Timbre is warm, rather lush, somewhat dark, and its note weight is both thickened and heavy. Yet, many aspects of the sound still cut through well. For a closed back headphone, the stage is also decently large, and exceeds expectations. Resolution and clarity isn’t top-end in terms of its performance, but it does scale notably well. These peak with their sound capabilities when driven off the Tron Antares, but also sounded excellent on the Hidizs DH80S. For under $300 dollars the pairing with the latter was a notable value proposition, and I enjoyed it immensely. The stage of this pairing was simply something else, and large and vast in its dimension. And even though these are listed at 34 ohms, they also performed well off the Darkvoice 336 OTL. I’ve been experimenting with different tubes on my Darkvoice as of late, and a Hytron 6SN7 and GE 6GAS7 were excellent tubes in combination with the Athena.



But let’s get into the sound profile, because although I enjoy the Athena, and think that it’s not only stupendous fun and a tremendous value, its also not without its faults. The bass relies more on a subbass push than anything else. General bass definition could be better, and I could deal with a bit more presence from the upper bass regions as well. The descriptors soft and squishy come to mind in describing the low-end performance of the Athena.



The midrange is a bit of a mixed bag. Generally speaking, the mid-range cuts through well despite its moody character, but the lower midrange performance was not up to task on certain tracks. Bands like Van Halen highlighted a notable reduction on guitar parts that a normally front and center on a number of their songs. Male vocals also could suffer at times, and were not as representative in the mix as the female counterparts. Even so, tracks that did not rely as much upon an early midrange presence performed admirably well on the Athena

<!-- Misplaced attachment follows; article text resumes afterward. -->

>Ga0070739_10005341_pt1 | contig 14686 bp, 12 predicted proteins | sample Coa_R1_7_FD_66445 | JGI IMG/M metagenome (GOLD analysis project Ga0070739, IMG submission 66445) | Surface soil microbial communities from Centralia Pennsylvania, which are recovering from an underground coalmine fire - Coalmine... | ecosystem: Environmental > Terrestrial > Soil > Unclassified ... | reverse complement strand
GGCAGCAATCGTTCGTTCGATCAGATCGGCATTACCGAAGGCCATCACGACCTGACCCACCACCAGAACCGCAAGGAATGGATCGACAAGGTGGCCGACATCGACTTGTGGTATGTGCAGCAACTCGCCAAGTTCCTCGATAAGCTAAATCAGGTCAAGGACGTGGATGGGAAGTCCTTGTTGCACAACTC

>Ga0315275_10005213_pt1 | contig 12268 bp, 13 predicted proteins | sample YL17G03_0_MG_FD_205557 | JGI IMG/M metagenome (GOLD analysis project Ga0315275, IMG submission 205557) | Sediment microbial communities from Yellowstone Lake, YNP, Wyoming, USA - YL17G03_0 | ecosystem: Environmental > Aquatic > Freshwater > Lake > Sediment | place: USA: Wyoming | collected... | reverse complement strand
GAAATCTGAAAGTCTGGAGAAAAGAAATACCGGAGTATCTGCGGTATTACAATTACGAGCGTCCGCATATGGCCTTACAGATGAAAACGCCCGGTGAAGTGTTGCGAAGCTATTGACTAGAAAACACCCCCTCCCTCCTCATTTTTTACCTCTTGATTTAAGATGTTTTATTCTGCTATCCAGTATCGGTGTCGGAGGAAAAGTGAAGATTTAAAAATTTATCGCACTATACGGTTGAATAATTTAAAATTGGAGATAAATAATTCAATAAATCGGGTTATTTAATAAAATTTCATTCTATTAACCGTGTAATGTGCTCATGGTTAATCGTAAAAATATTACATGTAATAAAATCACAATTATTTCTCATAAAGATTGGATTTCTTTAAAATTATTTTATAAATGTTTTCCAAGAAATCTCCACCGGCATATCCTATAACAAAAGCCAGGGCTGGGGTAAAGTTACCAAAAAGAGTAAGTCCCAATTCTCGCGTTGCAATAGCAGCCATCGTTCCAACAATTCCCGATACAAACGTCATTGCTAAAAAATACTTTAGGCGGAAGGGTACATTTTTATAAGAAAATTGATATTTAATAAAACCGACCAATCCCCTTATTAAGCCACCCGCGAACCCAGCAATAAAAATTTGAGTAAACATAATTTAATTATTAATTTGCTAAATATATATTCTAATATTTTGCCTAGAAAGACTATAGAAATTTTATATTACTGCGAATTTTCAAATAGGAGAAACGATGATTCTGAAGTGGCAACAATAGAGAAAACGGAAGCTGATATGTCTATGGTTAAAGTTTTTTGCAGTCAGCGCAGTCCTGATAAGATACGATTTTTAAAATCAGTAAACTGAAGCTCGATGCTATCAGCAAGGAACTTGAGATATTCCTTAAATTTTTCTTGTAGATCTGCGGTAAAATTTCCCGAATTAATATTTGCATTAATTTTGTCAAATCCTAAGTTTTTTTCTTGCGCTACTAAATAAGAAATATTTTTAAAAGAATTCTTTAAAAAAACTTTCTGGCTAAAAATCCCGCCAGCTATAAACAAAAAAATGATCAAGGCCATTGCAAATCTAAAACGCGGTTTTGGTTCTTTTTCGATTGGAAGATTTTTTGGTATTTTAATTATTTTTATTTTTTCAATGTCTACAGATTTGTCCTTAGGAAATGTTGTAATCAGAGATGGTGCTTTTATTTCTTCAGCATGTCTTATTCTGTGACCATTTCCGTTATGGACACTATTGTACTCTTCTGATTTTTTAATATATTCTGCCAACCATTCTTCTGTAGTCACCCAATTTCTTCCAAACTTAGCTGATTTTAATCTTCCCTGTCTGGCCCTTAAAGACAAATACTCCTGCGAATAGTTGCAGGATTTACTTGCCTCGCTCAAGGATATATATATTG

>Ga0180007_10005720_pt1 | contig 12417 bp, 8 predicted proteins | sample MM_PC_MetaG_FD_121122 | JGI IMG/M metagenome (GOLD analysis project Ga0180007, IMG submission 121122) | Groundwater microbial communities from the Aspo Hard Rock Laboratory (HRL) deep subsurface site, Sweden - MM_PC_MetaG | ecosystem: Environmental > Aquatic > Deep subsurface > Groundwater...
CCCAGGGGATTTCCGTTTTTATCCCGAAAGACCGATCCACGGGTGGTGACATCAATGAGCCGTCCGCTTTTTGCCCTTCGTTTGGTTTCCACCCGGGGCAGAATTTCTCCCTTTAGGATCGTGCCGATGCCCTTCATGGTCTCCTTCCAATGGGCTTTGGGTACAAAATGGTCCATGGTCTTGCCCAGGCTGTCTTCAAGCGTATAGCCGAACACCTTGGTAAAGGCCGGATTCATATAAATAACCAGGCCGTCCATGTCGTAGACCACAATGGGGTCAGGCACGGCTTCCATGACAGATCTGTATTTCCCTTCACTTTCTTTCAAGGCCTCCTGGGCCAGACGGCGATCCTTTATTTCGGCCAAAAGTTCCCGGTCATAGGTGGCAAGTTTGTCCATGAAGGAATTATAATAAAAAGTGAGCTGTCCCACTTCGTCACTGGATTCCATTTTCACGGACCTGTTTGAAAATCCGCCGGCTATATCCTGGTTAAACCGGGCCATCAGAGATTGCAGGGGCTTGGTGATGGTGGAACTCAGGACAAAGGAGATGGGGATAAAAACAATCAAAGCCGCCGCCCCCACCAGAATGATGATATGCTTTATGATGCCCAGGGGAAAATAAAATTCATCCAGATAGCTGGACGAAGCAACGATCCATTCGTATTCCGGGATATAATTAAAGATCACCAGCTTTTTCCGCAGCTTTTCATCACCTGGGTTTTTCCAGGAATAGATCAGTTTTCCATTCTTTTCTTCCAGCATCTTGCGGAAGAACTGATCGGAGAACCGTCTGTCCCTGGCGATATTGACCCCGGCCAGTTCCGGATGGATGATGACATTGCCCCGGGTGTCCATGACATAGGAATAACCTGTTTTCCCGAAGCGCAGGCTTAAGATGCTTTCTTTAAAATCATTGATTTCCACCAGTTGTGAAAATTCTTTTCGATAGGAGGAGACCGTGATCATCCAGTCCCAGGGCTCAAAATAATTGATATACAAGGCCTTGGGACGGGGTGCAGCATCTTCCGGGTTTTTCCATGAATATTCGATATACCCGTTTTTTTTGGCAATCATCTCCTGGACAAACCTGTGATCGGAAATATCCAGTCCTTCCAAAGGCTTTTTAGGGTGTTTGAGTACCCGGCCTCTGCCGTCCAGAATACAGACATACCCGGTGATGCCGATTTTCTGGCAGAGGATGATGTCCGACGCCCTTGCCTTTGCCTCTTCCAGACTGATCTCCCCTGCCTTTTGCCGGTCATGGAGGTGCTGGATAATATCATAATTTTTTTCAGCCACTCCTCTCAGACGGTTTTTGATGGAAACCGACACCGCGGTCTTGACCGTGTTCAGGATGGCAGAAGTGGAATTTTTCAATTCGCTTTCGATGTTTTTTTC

The treble is best described as relaxed, but well extended. There isn’t a ton air here, but there’s enough for anyone who isn’t a treble head. There are also some notable dips after 8K and beyond, but I mostly found the treble well-represented enough without venturing into any harshness, intensity or sibilance.



Overall, I think the Athena is a winner! It’s my favorite headphone to have come out of Harmonic Dyne yet! Priced at around $179 dollars, these are a steal and a must have for almost any headphone collector. Its presentation is musical, unique, warm, romantic, enjoyable and inviting. They sound excellent off almost any source, and they scale well too. Just make sure you break them in for at least a few weeks before making up your mind about them. The Harmonic Dyne Athena is sold by exclusively Linsoul, and I’m certainly happy that they support this channel, and were able to send over a set for this review. Links to purchase the Athena and find the channel at all other Neighborhood access locations will be provided in the description below. And as always, thanks for watching, and I’m out… for now…


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Pick up the Kiwi Ears Orchestra Lite at: https://www.linsoul.com/products/harmonicdyne-athena